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Neurology & Neuromuscular Care Center helps Duchenne patients access specialized care



An eight-year-old boy, Connor Cagle, diagnosed with Duchenne muscular dystrophy, a muscle-wasting disease, was nervous about his echocardiogram at the Neurology & Neuromuscular Care Center in Denton.

In the exam room at the Neurology & Neuromuscular Care Center in Denton, pediatric cardiologist Dr. Reenu Eapen reassured him that the ultrasound of his heart would not hurt. But after Connor’s diagnosis of Duchenne muscular dystrophy, doctors’ appointments have been places of needle pokes and anxiety. The cardiology appointment is one of several Connor had on Thursday as part of the newly opened CureDuchenne clinic. The clinic is one of the first in Texas where patients can see a cast of specialists, regardless of insurance status. Duchenne is a muscle-wasting disease that has no cure. Boys, in particular, are affected by the genetic disease that starts showing signs in early childhood. Around 20,000 children are diagnosed with the condition each year, and most will die in their late twenties or early thirties.

In the grand scheme of Duchenne, Connor is fairing pretty well. Right now, he can still walk, although he gets fatigued easily. But the disease eventually will cause his muscles to atrophy, making tasks like sitting up or feeding himself impossible. The Cagles drove an hour-and-a-half from Weatherford to see Dr. Diana Castro, the head of the CureDuchenne clinic. They previously had to plan fundraisers and bake sales to pay for Connor’s care before finding Castro’s clinic. The couple hand-picked their staff, including a full-time physical therapist and a group of three pediatric cardiologists who rotate shifts on CureDuchenne clinic days.

Castro nearly left medicine in April 2021 after 14 years of working at a major hospital burned her out. Castro’s husband, pediatric intensive care specialist Dr. Shai Manzuri, made a last-ditch attempt to convince his wife to stay in the field. With a $500,000 bank loan and a $900,000 CureDuchenne grant, the Neurology & Neuromuscular Care Center became a reality. The private, non-profit center sees patients with a range of conditions, including spinal muscular atrophy and Becker muscular dystrophy. Each Wednesday night, practice manager and nurse Siera Gravo sends the staff a detailed choreography for the next day.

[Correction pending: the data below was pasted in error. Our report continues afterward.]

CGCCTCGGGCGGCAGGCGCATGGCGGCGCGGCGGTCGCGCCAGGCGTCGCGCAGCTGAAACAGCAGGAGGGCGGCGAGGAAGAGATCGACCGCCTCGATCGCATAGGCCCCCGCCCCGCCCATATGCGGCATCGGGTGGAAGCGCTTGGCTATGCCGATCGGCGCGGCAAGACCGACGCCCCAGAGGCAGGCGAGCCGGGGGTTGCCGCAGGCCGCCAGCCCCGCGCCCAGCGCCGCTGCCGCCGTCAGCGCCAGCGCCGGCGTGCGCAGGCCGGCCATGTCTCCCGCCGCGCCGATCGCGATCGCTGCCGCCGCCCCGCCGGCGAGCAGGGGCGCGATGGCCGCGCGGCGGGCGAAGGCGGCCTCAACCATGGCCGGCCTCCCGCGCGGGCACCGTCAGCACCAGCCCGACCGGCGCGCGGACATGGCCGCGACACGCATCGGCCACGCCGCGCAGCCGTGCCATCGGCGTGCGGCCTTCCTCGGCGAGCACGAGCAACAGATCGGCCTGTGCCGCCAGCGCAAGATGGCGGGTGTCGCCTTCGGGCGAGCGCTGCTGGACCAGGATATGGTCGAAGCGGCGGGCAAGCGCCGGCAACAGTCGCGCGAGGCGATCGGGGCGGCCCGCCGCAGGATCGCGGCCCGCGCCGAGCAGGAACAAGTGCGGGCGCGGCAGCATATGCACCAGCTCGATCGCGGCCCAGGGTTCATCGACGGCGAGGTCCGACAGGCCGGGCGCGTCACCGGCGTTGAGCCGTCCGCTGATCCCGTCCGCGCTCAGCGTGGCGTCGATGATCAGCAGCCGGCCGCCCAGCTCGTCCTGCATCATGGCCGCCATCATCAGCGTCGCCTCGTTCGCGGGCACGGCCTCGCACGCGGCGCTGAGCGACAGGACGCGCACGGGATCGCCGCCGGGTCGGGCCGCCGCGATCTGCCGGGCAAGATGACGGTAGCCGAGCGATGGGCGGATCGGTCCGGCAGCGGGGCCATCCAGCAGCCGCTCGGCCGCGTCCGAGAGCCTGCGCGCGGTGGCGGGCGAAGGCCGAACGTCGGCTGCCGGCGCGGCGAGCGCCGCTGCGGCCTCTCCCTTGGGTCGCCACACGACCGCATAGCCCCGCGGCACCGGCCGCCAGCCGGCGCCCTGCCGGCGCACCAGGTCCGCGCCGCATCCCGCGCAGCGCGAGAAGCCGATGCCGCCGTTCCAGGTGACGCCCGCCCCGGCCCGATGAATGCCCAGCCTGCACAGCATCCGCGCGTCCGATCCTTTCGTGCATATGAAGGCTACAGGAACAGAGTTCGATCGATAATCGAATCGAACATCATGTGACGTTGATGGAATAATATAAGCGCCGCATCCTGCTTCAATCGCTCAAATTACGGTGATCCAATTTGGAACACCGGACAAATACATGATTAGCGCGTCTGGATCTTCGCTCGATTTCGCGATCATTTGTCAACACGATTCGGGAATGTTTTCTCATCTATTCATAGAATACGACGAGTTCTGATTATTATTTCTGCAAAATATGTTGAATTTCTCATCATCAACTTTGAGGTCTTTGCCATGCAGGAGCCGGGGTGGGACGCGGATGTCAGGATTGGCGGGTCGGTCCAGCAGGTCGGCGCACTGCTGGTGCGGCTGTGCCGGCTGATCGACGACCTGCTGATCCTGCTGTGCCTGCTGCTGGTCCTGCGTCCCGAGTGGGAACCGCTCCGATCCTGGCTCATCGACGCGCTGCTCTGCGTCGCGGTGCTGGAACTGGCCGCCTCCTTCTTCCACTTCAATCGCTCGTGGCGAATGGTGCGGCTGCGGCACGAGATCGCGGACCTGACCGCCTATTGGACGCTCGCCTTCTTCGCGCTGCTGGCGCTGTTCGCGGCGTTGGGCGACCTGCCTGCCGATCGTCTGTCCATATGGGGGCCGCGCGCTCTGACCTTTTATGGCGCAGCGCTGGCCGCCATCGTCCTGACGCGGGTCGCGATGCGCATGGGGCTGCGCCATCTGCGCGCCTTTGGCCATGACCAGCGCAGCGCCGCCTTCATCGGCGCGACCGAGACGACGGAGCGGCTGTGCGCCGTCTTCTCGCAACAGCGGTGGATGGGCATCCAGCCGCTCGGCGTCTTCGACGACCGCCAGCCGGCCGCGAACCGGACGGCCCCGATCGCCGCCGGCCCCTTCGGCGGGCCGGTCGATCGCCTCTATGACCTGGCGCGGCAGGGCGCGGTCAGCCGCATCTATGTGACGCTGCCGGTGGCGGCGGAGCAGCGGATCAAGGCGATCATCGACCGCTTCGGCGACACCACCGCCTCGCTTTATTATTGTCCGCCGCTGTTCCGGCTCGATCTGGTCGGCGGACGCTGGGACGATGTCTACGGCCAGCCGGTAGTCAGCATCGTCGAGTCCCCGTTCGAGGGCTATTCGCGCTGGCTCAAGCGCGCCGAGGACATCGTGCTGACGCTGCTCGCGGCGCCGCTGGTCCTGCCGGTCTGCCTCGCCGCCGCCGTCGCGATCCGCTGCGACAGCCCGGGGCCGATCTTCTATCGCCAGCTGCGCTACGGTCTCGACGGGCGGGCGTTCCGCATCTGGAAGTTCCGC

The CureDuchenne clinic aims to provide patients with a better quality of life through specialized equipment and medications. But the lack of understanding surrounding Duchenne and the high cost of treatment and care often make it a difficult and expensive fight for patients and their families. Castro sees only six patients per day, but she doesn’t turn patients away, even if they are uninsured or underinsured. The three-year CureDuchenne grant helps, but it’s not enough to cover everything. Castro conducts research through the center’s for-profit research arm with the goal of using innovative methods to tackle the disease.

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